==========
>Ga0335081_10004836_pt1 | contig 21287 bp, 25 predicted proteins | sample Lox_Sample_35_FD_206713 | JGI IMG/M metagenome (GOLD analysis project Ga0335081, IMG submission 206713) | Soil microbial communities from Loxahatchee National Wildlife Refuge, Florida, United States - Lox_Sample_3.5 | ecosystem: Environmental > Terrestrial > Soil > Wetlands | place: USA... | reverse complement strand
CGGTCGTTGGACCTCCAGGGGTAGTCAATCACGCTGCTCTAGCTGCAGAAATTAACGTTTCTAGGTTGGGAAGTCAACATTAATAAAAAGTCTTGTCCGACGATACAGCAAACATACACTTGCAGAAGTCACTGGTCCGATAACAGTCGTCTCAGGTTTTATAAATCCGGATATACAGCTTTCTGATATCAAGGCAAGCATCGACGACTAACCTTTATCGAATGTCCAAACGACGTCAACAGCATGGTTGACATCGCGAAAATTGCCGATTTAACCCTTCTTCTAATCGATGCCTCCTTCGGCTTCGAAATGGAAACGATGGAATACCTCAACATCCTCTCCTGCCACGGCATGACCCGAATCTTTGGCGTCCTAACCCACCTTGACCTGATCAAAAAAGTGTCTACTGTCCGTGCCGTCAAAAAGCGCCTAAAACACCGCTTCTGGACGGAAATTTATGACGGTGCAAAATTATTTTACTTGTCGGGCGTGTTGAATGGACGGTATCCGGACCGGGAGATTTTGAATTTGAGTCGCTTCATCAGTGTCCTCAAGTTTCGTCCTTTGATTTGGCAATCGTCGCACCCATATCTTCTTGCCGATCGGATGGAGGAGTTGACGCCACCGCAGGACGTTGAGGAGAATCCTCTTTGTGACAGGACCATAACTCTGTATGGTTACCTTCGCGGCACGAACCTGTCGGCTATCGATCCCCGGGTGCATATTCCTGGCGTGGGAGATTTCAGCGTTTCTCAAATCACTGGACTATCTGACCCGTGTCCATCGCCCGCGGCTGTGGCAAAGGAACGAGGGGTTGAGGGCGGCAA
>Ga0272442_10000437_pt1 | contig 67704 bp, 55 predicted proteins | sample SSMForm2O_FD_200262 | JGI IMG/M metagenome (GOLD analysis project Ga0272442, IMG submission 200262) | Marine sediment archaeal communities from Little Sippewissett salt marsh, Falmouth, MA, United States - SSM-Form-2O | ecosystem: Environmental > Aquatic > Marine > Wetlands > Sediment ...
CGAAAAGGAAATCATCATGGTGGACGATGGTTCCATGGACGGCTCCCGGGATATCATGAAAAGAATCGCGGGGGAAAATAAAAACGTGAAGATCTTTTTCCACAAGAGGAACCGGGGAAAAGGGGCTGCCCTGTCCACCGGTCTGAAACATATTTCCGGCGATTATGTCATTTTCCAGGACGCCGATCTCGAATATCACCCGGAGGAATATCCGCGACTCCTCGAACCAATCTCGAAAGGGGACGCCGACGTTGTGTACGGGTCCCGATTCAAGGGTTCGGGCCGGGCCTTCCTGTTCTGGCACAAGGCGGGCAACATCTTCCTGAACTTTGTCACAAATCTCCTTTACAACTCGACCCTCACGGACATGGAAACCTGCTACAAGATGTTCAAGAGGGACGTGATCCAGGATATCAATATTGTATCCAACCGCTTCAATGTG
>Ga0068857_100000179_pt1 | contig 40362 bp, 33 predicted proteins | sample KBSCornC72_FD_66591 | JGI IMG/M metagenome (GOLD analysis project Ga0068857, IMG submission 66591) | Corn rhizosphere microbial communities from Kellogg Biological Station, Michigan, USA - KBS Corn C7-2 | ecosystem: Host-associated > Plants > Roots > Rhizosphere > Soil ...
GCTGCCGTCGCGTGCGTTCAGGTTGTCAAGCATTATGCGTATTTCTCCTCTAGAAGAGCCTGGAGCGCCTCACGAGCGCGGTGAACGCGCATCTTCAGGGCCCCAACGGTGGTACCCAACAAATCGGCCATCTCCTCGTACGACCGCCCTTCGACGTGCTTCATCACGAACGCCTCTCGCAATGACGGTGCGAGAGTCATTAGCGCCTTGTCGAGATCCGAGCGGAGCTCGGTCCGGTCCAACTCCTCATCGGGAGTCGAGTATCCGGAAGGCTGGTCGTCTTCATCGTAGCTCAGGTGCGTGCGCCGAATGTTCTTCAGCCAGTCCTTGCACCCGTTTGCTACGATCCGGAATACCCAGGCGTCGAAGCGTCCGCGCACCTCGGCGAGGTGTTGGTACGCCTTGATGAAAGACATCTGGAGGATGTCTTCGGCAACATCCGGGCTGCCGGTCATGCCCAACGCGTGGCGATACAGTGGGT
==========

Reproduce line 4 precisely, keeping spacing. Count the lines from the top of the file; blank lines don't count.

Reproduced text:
CGAAAAGGAAATCATCATGGTGGACGATGGTTCCATGGACGGCTCCCGGGATATCATGAAAAGAATCGCGGGGGAAAATAAAAACGTGAAGATCTTTTTCCACAAGAGGAACCGGGGAAAAGGGGCTGCCCTGTCCACCGGTCTGAAACATATTTCCGGCGATTATGTCATTTTCCAGGACGCCGATCTCGAATATCACCCGGAGGAATATCCGCGACTCCTCGAACCAATCTCGAAAGGGGACGCCGACGTTGTGTACGGGTCCCGATTCAAGGGTTCGGGCCGGGCCTTCCTGTTCTGGCACAAGGCGGGCAACATCTTCCTGAACTTTGTCACAAATCTCCTTTACAACTCGACCCTCACGGACATGGAAACCTGCTACAAGATGTTCAAGAGGGACGTGATCCAGGATATCAATATTGTATCCAACCGCTTCAATGTG